The three teen-agers were brusquely escorted into the small police substation last weekend. They had been picked up just minutes before by officers who spotted them walking down a busy commercial street. Carried nonchalantly in the hand of one 14-year-old had been a 3-foot-long machete.
With the kids sitting handcuffed to a wooden bench, an officer flipped through a ring binder until he found what he wanted--a photograph of one boy, complete with moniker and gang affiliation.
“You told me before you were Southside,” said the plainclothes officer, suspecting that the youth had lied about the gang to which he belonged. “Now you’re with Townsend. Are you sure you’re with Townsend?”
The officer, one of 10 full-time investigators assigned to the Santa Ana police gang unit, was using a powerful tool introduced last April to keep track of reputed gang members, some of whom are as young as 13.
The Police Department’s “186" photo books, named for the state Penal Code section that makes it a crime to knowingly participate in criminal street gangs, make up a veritable rogue’s gallery of teen-agers and young adults who have acknowledged associations with gangs.
For the past nine months, the unit has catalogued more than 5,000 people as an aid to their investigations and suppression of ongoing gang violence that continues to plague this city of 237,000.
Indeed, gang-related drive-by shootings are becoming commonplace, happening at least once a week, police officials said.
The latest act of violence occurred the afternoon of Jan. 11 when a 16-year-old youth was shot in the leg by an occupant of a passing car. Five suspects, including three juveniles, were later arrested. It was the fifth reported gang-related shooting in the city since New Year’s Day.
Faced with those figures, gang unit investigators spread out one recent night to patrol the city, stopping when they noticed knots of youths and young adults congregating on dark street corners and taking into custody those who were wanted on warrants or were accused of offenses.
By the end of the patrol, the unit had picked up 29 teen-agers and young adults, Lt. Bob Helton said. Many of them had freely admitted an affiliation with one of the city’s 30 to 35 street gangs and were added to the “186" books.
Investigators admit that their job of identifying and keeping tabs on gang members in the city is Herculean. They estimate that about 7,500 youths are in the city’s various street gangs. About 2,000 of them are hard-core members, responsible for most of the gang-related crime.
But police say they have come a long way in their fight against gang activity since they started the “186" book program.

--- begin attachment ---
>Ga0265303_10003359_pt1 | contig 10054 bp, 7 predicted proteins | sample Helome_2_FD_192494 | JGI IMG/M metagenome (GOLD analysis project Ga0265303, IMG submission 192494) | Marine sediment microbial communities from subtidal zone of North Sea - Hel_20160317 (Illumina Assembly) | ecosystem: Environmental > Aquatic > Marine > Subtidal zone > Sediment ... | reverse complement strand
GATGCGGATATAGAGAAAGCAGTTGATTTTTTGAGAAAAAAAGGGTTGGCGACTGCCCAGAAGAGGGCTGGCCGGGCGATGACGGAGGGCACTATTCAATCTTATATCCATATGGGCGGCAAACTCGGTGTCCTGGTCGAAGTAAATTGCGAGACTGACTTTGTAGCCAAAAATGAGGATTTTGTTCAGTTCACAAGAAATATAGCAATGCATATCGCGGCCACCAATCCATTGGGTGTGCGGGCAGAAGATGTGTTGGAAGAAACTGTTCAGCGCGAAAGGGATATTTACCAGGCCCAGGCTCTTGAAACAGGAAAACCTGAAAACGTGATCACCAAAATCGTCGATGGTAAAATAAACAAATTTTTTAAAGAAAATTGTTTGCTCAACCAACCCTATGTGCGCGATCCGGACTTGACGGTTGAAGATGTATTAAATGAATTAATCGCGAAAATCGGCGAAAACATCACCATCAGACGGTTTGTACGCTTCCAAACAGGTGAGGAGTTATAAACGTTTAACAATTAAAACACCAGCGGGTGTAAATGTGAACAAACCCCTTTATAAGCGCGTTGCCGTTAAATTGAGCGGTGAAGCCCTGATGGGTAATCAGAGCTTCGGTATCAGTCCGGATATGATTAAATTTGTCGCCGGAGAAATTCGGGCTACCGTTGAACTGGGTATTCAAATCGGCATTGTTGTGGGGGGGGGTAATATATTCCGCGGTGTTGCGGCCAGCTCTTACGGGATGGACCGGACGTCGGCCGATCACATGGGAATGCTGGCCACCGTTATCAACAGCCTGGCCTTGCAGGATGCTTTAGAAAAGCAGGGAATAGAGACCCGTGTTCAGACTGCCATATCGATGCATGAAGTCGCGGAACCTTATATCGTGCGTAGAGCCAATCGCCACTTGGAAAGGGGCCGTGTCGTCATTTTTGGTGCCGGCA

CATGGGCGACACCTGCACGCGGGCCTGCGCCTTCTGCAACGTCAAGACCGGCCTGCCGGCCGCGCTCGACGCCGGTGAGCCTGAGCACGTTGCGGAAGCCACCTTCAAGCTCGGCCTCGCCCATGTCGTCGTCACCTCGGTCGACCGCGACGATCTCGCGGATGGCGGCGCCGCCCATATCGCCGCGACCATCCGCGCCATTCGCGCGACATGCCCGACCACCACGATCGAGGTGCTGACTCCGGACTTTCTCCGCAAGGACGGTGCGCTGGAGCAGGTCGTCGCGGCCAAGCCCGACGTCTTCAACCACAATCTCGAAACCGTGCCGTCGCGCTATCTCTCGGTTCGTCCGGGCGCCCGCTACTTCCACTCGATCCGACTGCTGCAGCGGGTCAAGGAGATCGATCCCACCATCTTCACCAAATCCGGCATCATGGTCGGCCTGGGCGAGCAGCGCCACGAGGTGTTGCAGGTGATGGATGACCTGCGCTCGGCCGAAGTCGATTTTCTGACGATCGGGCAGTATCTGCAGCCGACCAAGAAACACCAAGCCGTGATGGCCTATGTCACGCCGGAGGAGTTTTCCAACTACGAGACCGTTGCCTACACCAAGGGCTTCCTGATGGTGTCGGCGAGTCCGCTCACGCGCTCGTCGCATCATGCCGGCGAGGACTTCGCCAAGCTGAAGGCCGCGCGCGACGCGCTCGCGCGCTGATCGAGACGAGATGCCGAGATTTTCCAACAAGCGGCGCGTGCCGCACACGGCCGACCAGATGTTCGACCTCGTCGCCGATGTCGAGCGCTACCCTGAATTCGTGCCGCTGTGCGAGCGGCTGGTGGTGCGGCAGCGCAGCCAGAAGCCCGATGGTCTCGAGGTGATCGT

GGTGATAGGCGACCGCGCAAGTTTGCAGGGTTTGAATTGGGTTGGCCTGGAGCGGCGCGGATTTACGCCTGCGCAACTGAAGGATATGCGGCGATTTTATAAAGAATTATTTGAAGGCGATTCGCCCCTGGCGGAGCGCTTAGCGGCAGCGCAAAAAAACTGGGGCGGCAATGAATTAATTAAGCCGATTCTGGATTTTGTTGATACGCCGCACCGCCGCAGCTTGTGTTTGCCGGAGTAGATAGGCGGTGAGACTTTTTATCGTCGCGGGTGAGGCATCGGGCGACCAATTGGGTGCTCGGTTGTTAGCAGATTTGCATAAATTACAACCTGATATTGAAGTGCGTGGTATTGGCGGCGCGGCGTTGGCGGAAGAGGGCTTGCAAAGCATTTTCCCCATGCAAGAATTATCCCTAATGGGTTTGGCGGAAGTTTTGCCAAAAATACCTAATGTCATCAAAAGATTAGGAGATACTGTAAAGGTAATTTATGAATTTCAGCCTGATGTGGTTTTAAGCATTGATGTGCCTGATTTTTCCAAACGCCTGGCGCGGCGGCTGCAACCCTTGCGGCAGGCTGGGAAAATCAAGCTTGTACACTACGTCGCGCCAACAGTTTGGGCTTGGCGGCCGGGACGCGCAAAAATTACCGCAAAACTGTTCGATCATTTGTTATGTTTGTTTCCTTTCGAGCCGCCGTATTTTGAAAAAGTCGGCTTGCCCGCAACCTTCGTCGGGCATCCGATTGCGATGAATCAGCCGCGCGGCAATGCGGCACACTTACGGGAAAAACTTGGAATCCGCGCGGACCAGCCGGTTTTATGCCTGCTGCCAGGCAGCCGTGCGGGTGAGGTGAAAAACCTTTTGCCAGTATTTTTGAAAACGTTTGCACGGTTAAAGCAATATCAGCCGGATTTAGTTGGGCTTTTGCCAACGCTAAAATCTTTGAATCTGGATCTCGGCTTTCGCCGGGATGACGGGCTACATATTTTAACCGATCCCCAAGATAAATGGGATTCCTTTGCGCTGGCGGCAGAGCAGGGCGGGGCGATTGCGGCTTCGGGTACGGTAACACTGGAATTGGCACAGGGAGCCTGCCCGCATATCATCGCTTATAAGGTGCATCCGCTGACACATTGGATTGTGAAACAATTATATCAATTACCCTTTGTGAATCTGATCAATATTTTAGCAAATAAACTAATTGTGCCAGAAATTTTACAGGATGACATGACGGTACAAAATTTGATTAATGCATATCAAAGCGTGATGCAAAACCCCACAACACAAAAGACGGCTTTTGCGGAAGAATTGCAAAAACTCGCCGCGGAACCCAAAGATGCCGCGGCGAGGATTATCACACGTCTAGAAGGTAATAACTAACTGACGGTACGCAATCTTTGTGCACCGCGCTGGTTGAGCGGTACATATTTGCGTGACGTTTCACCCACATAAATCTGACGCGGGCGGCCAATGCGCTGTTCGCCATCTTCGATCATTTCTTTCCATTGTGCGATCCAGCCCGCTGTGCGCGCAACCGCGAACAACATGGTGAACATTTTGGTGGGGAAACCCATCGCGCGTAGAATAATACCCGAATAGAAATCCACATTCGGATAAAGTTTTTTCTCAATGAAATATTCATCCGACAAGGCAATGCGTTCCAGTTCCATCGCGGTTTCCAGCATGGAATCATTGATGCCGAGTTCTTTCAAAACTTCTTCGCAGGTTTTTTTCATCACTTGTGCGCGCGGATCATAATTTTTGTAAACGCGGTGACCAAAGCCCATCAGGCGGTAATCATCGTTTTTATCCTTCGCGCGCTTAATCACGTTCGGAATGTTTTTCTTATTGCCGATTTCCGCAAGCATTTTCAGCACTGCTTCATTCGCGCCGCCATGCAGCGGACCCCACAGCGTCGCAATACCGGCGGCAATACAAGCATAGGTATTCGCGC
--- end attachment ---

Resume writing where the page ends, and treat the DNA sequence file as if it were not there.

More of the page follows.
Once photographed and entered into the binder, gang members are given “notice-of-service” papers that inform them that one to three years of jail time can be added to a sentence of anyone convicted of a gang-related crime.
The notice-of-service papers are also used to alert parents to their child’s alleged gang activity, said Sgt. Bill Scheer, supervisor of the gang unit. The gang member, if a juvenile, must be picked up at the station by parents, who are handed the notice.
“It wakes some of them up,” Scheer said.
With gang violence on the rise throughout Orange County, Scheer said the real challenge is no longer identifying suspects, but gathering enough evidence to make arrests that will result in convictions.
“I don’t know of any whodunits,” Scheer said as he cruised down the darkened streets of Santa Ana, pointing out homes of yet-to-be arrested suspects. “We know who they are. The problem is proving it.”
The main stumbling block is non-cooperation by some witnesses, who, for a variety of reasons, acquire a short-term case of amnesia when approached by investigators.
“You can ask 10 people (at a shooting,),” Scheer said. “They’ll all tell you, ‘I don’t know nothing.’ ”
Helton said that apart from strengthening intelligence-gathering and enforcement capabilities, the unit is looking to an educational anti-gang program similar to the anti-drug programs that have been credited with a drop in drug use among minors.
“They have to be taught that it (gang affiliation) is not cool,” Helton said. “They have to be shown that that type of behavior is not tolerated by society.”
Helton then shook his head slowly as officers walked by him, escorting three baby-faced teen-agers, some of whom sported tattoos and wore black Los Angeles Raiders jackets.
“It’s frustrating for these guys (officers) to deal with such young kids,” Helton said. “They talk to them (on the street), go one-on-one with them, and then see them at a homicide.”